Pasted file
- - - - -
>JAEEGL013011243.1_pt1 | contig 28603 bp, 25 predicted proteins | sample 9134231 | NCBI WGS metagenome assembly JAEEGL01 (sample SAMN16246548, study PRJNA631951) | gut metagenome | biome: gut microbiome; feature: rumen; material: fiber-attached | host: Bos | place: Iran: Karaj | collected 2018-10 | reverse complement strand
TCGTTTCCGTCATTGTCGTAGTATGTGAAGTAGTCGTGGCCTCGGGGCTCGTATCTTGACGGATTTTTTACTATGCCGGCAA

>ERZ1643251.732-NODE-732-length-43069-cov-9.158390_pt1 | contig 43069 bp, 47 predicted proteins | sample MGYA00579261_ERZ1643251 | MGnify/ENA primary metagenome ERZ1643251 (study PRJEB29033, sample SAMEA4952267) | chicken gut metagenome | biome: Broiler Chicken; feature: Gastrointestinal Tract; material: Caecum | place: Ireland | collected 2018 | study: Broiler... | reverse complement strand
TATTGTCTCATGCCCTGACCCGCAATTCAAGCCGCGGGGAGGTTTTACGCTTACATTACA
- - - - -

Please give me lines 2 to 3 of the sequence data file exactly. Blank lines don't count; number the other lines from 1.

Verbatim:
TCGTTTCCGTCATTGTCGTAGTATGTGAAGTAGTCGTGGCCTCGGGGCTCGTATCTTGACGGATTTTTTACTATGCCGGCAA

>ERZ1643251.732-NODE-732-length-43069-cov-9.158390_pt1 | contig 43069 bp, 47 predicted proteins | sample MGYA00579261_ERZ1643251 | MGnify/ENA primary metagenome ERZ1643251 (study PRJEB29033, sample SAMEA4952267) | chicken gut metagenome | biome: Broiler Chicken; feature: Gastrointestinal Tract; material: Caecum | place: Ireland | collected 2018 | study: Broiler... | reverse complement strand